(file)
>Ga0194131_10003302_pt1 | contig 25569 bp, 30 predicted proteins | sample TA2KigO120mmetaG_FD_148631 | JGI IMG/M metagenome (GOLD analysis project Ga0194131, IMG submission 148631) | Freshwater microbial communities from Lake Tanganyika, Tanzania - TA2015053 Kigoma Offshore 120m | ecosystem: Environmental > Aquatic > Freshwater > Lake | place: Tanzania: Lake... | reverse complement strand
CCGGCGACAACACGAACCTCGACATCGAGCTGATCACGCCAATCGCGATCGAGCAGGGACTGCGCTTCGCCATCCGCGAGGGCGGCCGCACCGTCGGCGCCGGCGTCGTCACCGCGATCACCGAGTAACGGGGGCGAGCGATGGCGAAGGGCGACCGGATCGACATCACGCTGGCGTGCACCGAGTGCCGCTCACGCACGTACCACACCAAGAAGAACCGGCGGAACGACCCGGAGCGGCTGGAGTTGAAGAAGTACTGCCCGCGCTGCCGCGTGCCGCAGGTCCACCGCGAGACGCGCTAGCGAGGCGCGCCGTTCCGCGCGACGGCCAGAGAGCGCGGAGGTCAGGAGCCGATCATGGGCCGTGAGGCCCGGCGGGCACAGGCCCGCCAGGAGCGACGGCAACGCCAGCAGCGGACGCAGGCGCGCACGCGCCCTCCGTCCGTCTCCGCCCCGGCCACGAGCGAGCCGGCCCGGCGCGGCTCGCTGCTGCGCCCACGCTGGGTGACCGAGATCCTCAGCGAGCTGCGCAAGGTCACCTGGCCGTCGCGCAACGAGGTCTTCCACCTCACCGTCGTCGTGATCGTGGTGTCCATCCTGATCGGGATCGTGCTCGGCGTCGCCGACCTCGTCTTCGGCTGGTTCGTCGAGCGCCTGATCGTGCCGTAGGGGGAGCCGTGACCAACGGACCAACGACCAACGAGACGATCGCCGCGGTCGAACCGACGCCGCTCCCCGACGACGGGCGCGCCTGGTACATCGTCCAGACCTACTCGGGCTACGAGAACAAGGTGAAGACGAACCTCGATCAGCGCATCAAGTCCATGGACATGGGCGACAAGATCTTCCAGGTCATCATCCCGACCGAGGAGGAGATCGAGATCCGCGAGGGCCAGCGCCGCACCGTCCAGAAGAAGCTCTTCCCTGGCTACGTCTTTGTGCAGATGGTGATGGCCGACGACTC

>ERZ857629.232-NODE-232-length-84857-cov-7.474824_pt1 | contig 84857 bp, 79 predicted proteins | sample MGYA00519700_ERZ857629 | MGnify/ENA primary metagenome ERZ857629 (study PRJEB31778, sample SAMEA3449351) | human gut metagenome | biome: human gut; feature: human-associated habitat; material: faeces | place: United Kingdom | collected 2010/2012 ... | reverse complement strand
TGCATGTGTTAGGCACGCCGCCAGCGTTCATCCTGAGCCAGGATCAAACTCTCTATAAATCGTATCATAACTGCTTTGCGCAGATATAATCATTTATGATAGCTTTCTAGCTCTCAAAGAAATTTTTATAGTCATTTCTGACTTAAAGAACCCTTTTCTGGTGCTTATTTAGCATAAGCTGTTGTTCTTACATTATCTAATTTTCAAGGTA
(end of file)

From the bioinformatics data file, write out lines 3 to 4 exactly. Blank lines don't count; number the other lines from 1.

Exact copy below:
>ERZ857629.232-NODE-232-length-84857-cov-7.474824_pt1 | contig 84857 bp, 79 predicted proteins | sample MGYA00519700_ERZ857629 | MGnify/ENA primary metagenome ERZ857629 (study PRJEB31778, sample SAMEA3449351) | human gut metagenome | biome: human gut; feature: human-associated habitat; material: faeces | place: United Kingdom | collected 2010/2012 ... | reverse complement strand
TGCATGTGTTAGGCACGCCGCCAGCGTTCATCCTGAGCCAGGATCAAACTCTCTATAAATCGTATCATAACTGCTTTGCGCAGATATAATCATTTATGATAGCTTTCTAGCTCTCAAAGAAATTTTTATAGTCATTTCTGACTTAAAGAACCCTTTTCTGGTGCTTATTTAGCATAAGCTGTTGTTCTTACATTATCTAATTTTCAAGGTA